Wednesday, May 2, 2012

Calgary Police Service's failure to protect woman's privacy rights shameful

The distinction between personal and professional lives in the “Big Brother”, hypervigilant era of social media is murky at best. Although technically voluntary, using direct observation techniques and looking over someone’s shoulder to gather information is a gross violation of privacy. But what if your employer, the Calgary Police Service, looked into your private email without your permission? That would be an overreach so egregious as to raise the ire of Alberta’s Office of the Information and Privacy Commissioner.

Most of us might deem such prying egregious. Yet this doesn’t appear to have deterred the Calgary Police Service. And, it seems, neither do privacy commissioners at both levels of government or the provisions of the Canadian Human Rights Act and the PersonalInformation Protection and Electronic Documents Act (PIPEDA).

It seems only logical that those in corrections and law enforcement would understand search warrants and probable cause. It’s also reasonable to expect that they be intimately familiar with the Human Rights Act and with PIPEDA. Few would disagree that these are reasonable expectations, yet the Calgary Police Service, in a story that began in March 2010, defied both of these acts.

According to a report prepared by Alberta’s Office of the Information and Privacy Commissioner, rumours began circulating at Calgary police headquarters that a female civilian staffer had bragged about having sex with an officer while at work.

The department’s IT security manager then began monitoring the woman’s office email and found “correspondence of a sexual nature” between the staffer and officer.

While perusing the string of compromising emails, IT staff discovered a message in which the woman had sent her brother-in-law her personal email account name and password. Using these login credentials, the IT manager hacked into the woman’s private home email, where he discovered photos of the woman, topless. The photos were shot in a bathroom cubicle, the tiles of which appeared to match those at police headquarters.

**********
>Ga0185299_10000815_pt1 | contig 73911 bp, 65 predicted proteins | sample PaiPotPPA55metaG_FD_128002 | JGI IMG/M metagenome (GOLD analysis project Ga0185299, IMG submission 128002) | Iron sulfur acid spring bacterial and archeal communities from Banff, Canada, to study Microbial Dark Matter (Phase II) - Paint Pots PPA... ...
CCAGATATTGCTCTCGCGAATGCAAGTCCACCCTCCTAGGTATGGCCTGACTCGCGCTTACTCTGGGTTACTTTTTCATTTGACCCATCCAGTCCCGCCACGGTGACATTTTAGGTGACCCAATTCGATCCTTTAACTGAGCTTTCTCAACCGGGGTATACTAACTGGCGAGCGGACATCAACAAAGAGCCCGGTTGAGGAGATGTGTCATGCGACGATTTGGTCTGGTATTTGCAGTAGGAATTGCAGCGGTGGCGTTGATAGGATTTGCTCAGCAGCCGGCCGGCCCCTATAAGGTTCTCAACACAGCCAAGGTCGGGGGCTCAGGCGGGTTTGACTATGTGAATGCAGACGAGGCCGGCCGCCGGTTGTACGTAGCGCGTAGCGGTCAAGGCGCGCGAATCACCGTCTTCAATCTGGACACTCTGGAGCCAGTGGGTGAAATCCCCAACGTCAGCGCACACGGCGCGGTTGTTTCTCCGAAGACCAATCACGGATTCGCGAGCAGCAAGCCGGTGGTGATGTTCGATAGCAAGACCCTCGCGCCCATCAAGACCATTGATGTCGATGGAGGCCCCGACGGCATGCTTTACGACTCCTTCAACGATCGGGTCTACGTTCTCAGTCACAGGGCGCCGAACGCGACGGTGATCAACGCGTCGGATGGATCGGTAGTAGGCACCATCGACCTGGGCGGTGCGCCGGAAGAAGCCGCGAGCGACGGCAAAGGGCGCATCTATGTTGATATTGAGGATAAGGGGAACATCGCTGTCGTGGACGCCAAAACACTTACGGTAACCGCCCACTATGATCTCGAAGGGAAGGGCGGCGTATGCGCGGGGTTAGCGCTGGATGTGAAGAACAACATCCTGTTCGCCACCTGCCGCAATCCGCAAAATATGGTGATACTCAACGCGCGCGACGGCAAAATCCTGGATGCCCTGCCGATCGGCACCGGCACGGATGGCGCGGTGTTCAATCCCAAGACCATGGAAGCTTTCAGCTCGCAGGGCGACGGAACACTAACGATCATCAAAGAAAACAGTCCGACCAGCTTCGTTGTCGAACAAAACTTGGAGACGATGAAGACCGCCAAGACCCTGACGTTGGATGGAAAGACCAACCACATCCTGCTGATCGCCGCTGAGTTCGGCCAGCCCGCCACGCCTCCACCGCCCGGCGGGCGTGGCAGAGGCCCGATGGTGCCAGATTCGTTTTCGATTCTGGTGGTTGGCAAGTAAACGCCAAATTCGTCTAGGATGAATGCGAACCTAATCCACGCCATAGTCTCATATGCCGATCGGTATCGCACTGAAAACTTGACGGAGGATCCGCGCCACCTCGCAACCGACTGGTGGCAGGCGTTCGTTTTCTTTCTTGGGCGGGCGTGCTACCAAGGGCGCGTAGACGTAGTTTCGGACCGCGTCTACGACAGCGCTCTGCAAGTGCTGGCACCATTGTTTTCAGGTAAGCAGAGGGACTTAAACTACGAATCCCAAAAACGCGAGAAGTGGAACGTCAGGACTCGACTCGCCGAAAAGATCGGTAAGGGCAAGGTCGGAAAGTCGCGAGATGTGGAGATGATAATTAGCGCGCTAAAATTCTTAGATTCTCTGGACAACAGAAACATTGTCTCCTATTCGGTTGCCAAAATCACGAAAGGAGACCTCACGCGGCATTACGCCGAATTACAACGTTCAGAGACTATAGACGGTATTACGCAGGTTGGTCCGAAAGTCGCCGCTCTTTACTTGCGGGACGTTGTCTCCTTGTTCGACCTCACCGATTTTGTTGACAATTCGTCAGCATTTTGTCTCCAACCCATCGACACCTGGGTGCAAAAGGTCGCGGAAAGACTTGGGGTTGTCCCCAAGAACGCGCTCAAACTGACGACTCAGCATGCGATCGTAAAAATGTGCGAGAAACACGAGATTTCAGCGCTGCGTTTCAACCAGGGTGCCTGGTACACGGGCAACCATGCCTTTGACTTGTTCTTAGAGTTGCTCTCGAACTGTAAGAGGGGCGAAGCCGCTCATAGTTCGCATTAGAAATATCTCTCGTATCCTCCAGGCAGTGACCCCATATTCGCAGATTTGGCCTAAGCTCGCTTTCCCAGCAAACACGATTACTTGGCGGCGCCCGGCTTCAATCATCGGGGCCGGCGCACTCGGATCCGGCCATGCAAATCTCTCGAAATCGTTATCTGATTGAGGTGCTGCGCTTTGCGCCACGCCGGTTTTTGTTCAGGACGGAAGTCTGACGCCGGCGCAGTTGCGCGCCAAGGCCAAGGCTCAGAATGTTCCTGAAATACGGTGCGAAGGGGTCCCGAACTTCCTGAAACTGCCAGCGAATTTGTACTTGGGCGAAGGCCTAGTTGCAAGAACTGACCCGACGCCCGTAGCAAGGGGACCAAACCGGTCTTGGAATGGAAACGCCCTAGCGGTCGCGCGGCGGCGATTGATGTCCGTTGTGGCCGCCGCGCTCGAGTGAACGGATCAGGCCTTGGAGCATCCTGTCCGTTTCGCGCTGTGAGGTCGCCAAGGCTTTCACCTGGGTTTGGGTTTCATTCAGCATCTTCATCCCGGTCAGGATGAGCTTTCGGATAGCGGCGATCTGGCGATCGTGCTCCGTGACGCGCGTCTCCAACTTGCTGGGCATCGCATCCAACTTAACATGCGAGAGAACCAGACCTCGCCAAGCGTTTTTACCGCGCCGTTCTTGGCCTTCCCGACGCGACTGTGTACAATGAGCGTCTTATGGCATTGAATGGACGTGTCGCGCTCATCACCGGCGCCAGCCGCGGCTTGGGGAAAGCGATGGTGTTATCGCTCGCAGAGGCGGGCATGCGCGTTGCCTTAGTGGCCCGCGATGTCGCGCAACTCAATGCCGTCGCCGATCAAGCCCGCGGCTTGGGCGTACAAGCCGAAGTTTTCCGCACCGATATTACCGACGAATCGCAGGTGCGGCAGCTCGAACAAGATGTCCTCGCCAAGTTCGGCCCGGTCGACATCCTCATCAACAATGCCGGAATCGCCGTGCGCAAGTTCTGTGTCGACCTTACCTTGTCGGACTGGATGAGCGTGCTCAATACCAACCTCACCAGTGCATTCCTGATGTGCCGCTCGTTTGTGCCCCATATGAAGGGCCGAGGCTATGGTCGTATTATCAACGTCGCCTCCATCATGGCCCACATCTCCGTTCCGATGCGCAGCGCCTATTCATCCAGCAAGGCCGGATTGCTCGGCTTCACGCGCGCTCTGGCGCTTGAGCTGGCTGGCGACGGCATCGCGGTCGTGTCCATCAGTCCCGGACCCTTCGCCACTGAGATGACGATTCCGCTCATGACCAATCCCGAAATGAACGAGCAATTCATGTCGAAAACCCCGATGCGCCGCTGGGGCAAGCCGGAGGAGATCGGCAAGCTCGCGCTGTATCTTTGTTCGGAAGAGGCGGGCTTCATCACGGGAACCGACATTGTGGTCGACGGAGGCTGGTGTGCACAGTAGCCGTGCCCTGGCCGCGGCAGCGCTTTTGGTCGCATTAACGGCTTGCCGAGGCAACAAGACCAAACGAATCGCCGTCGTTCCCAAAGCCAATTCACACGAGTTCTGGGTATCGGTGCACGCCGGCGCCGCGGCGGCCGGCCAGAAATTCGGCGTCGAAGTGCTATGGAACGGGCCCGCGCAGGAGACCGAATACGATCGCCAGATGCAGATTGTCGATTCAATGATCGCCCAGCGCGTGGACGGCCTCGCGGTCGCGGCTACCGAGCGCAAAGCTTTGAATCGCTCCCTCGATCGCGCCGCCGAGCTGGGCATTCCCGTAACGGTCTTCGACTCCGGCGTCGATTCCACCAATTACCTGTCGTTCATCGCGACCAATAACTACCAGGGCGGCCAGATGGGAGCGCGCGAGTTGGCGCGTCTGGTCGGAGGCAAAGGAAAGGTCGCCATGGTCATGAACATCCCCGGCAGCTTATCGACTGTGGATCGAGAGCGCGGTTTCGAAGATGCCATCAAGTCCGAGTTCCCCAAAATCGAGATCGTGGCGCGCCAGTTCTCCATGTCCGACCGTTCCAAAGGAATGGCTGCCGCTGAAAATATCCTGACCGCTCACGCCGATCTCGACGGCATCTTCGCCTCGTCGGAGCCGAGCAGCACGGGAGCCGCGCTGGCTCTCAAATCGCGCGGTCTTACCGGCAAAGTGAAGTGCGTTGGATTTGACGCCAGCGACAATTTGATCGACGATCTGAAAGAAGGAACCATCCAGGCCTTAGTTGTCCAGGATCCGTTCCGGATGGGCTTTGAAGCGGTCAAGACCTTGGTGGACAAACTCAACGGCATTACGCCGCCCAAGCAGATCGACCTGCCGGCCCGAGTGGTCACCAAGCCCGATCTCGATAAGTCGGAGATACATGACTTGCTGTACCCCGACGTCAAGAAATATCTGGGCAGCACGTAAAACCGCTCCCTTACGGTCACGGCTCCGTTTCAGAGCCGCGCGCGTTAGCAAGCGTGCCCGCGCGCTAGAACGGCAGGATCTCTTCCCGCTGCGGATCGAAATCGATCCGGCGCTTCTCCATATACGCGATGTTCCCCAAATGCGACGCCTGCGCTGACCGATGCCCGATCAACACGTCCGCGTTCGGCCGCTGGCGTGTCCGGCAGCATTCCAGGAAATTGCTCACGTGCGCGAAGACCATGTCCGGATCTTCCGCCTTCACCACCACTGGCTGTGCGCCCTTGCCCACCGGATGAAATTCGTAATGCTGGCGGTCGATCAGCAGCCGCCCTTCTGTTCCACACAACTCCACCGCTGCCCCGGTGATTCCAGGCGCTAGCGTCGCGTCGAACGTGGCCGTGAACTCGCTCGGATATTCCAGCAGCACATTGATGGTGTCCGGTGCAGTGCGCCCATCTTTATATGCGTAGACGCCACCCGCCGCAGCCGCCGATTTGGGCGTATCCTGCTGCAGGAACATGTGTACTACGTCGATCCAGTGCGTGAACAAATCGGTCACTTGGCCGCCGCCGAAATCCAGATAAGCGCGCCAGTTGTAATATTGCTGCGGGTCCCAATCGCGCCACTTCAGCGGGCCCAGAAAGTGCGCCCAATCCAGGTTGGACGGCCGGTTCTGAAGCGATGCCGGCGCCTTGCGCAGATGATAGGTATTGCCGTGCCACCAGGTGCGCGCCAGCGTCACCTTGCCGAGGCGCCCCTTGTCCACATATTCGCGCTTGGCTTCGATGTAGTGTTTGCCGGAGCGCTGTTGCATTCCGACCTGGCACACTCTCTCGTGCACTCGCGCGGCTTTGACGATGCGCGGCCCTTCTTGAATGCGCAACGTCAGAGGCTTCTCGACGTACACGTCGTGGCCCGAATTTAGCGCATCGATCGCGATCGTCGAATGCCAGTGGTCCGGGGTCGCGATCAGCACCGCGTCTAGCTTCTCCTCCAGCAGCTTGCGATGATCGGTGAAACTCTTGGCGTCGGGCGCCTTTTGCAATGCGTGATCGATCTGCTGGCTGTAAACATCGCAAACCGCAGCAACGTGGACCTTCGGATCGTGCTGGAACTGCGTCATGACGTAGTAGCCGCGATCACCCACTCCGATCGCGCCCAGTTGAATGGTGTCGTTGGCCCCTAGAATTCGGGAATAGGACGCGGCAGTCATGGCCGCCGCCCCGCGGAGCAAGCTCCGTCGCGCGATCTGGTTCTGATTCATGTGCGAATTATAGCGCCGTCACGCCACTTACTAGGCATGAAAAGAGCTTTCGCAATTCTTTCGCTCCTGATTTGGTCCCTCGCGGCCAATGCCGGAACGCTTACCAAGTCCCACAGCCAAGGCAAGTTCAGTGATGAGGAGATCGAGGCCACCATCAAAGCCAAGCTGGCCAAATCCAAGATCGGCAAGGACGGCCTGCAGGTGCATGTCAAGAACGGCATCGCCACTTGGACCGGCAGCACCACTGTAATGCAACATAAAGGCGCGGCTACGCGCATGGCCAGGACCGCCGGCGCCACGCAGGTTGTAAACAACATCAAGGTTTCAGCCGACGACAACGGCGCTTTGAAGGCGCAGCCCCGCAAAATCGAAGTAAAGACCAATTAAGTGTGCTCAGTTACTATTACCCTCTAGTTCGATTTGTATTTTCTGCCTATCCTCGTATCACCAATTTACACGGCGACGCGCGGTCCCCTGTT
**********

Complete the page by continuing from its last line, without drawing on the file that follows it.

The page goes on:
The IT manager copied the incriminating photos, later sharing them with the woman’s supervisor and the police department’s HR consultant. The woman was terminated and later reinstated. She filed a complaint with Alberta’s privacy commissioner.

Privacy adjudicator Amanda Swanek noted that the police had neither the authority nor the need to read her private correspondence. In a letter released April 30, Swanek called the Calgary Police Service’s actions “exceptionally invasive and patently unreasonable”.

In Canada, labour matters generally fall under provincial jurisdiction, but there are also federal laws to help protect personal information. Moreover, the existence of privacy commissioners at both levels of government offers another safeguard. Swanek noted that the woman was neither under criminal investigation nor suspected of leaking information. Therefore, the practice of collecting more information than is necessary for employment or for probable cause could be in violation of multiple federal and provincial privacy acts, including the Human Rights Act or PIPEDA.

One could argue that the woman should have known that her peccadilloes—the compromising or incriminating images she posted online or sent via email—could become part of the public record (see Managing behaviour: Don't grab a boob—or be one—online 24 April 2012). There is no question, however, that those dedicated to protect and proud to serve her failed. They failed to protect her legal and moral right to privacy, and they acted shamefully. Kevin Brookwell, spokesperson for the Calgary Police Service, says the department accepts the adjudicator’s ruling. And so it should: the act of prying—with or without asking—is unconscionable.

No comments:

Post a Comment